A Wired Child Is a Safe Child

A wired child is aware of uncomfortable feelings and is confident expressing discomfort to a safe and caring adult.

At Child Safe Canada, we work every day to re-wire children and adults back to their natural state of awareness! We all have a natural level of wiring that helps us identify unsafe situations and subsequently act to maintain our personal safety.

Listen and respond appropriately.

Caring adults have a responsibility to keep children safe by fostering open lines of communication and responding to their concerns and needs.

  • Assist children at an early age in recognizing and labelling their feelings.
  • Listen and respond appropriately when children share all types of feelings so that when critical concerns arise, they are confident that not only will you hear their concerns, but, if required, act to keep them safe.

Do not confuse boundaries with manners.

Have you ever witnessed a child hesitate to give someone a hug, or not want to go on a special trip with a relative or family friend? These are often reactions to unsafe or uncomfortable situations that the child has identified as a threat.

  • Do not disregard the child’s feelings, encourage the child to embrace the adult, or scold the child for being “rude.” If a child registers a threat and you proceed to re-wire with the message that those feelings and actions are rude or unacceptable, that in fact teaches the child to enter into unsafe situations against the child’s better judgment. When determining priorities for your children, choose safety over manners.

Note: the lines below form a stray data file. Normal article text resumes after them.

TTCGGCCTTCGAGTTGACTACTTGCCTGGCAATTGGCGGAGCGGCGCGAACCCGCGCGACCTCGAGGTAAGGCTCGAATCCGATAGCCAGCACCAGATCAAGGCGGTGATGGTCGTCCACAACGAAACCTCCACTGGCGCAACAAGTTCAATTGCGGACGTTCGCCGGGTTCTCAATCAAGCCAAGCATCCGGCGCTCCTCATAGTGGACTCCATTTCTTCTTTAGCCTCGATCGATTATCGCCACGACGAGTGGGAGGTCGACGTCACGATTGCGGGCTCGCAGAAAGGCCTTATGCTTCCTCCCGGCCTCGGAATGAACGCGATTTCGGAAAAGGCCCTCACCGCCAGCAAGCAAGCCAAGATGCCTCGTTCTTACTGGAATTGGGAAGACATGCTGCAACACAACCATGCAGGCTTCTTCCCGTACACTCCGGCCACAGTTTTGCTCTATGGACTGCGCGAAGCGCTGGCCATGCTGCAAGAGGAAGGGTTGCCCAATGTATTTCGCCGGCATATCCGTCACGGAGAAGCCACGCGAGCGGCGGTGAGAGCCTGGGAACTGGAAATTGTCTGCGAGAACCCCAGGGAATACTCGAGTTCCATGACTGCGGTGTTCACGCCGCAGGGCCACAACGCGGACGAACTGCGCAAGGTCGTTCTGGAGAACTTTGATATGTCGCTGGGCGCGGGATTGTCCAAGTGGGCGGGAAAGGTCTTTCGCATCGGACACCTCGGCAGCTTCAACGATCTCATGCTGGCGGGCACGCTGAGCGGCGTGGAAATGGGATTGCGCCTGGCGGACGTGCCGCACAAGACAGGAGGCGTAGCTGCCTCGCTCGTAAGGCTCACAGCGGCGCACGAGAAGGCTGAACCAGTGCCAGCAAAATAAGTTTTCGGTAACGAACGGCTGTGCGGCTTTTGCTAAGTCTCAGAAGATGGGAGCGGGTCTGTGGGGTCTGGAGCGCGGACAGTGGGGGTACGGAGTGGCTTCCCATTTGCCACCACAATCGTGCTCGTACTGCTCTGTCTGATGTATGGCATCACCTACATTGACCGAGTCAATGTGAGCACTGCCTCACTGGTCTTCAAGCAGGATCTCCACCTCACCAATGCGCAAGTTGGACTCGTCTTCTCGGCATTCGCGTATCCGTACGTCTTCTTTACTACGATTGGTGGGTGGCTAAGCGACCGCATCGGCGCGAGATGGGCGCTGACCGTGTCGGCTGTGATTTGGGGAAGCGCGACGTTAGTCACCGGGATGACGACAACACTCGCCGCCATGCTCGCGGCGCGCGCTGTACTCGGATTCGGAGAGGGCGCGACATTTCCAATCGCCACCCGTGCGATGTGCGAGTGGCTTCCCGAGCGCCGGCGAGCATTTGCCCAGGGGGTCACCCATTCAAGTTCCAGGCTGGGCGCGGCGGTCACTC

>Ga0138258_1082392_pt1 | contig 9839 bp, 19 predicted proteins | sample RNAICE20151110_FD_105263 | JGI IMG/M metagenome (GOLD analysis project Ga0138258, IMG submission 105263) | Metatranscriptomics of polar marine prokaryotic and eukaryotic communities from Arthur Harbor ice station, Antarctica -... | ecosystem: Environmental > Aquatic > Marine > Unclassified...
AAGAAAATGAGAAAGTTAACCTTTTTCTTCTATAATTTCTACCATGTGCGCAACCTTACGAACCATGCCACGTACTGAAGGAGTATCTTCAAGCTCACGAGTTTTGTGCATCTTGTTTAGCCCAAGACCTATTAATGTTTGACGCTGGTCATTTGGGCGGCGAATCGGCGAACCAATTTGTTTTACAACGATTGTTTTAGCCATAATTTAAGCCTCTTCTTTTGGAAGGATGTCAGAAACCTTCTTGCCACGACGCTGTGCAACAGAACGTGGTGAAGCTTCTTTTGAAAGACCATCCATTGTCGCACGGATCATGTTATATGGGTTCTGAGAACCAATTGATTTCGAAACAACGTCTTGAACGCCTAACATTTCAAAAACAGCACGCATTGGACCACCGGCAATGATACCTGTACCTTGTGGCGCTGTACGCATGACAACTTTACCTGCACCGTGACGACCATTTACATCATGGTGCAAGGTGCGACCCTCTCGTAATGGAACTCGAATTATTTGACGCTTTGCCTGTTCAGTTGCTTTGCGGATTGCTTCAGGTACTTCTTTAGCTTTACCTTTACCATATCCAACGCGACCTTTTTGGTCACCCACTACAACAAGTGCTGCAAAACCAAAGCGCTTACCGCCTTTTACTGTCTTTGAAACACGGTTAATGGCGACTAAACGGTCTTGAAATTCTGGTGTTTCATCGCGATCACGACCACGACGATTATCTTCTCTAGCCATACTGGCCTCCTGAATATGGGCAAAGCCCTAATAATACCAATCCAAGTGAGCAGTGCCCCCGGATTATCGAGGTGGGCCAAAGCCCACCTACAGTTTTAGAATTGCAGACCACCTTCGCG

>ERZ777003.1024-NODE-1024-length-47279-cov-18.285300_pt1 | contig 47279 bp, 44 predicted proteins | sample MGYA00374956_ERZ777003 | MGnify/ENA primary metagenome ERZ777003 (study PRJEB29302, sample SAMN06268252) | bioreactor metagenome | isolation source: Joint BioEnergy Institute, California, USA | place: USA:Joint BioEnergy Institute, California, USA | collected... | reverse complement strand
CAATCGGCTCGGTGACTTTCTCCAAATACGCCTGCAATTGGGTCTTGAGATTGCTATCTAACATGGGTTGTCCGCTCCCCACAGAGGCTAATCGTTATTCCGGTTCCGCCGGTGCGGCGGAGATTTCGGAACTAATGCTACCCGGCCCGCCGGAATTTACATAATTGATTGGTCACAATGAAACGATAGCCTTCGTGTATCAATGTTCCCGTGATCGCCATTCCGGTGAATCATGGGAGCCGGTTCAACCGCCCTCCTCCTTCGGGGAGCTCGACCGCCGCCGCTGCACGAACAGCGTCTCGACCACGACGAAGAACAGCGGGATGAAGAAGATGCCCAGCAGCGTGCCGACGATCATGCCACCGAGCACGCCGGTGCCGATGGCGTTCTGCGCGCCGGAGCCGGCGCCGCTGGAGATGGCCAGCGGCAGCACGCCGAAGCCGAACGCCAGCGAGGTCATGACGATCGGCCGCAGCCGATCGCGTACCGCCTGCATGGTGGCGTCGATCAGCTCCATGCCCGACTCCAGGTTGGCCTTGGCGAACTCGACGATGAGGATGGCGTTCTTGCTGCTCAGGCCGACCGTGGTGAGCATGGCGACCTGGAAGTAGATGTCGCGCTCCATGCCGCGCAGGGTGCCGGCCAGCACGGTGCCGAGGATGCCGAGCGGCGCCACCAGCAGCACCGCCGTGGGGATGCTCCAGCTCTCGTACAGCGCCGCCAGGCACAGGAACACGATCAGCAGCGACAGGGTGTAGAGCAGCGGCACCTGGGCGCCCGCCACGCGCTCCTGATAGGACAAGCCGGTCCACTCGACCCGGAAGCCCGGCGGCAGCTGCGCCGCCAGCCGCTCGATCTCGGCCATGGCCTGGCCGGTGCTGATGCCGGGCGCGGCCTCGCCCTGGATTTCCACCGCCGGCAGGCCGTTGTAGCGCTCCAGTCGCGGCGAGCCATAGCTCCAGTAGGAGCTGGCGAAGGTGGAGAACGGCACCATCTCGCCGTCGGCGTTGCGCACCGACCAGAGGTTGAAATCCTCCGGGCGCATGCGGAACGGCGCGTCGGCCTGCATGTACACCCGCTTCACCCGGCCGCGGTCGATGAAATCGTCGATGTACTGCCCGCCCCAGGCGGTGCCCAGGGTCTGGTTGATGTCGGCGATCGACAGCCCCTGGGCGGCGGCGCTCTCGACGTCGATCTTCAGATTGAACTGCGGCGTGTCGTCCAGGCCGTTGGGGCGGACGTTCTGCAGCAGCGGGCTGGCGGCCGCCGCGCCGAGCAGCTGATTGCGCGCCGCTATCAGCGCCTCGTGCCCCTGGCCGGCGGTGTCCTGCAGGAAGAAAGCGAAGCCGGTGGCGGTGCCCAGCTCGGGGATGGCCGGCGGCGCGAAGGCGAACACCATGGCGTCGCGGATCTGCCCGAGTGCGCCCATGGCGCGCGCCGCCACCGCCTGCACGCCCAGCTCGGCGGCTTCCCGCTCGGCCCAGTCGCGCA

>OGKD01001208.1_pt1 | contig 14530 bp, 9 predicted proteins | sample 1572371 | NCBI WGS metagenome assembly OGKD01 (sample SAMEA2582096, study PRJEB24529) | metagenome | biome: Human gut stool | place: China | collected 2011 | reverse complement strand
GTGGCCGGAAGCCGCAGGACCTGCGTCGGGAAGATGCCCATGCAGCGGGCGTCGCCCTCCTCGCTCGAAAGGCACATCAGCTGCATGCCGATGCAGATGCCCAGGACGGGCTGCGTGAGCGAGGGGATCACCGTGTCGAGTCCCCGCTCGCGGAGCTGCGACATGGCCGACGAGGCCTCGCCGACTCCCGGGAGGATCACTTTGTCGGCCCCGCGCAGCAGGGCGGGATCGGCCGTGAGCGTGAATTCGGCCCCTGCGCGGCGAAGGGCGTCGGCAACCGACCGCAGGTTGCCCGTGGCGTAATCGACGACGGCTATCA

• Acknowledge the uncomfortable feelings a child shares with you. Ask questions and help the child assess the situation and explore safer and more comfortable options. Teaching these skills from a young age will foster a confident awareness of safety throughout adolescence and into adulthood.
  • Other safe and caring adults will respect your family’s rules and the child’s boundaries. Every child has the right to chose when and with whom to display physical affection.

Create a safe community.

Make a commitment to create a safer world for all children. Listen to them and encourage them to trust their feelings. When a caring adult is present to assist a child in identifying feelings and situations, it results in the gift of a lifetime of health and safety.

  • Be a good example and teach through example. The next time you feel uncomfortable or unsafe, do not get into that elevator or walk into that dark parking lot. Wait for the next elevator; call a security guard to escort you to your car.
  • Verbalize to your children that you feel funny or unsafe and that you are simply making a different choice to stay safe. We all know that example is the strongest of teaching tools.

Stay SAFE and WIRED!

Prevention Is the Key to Safety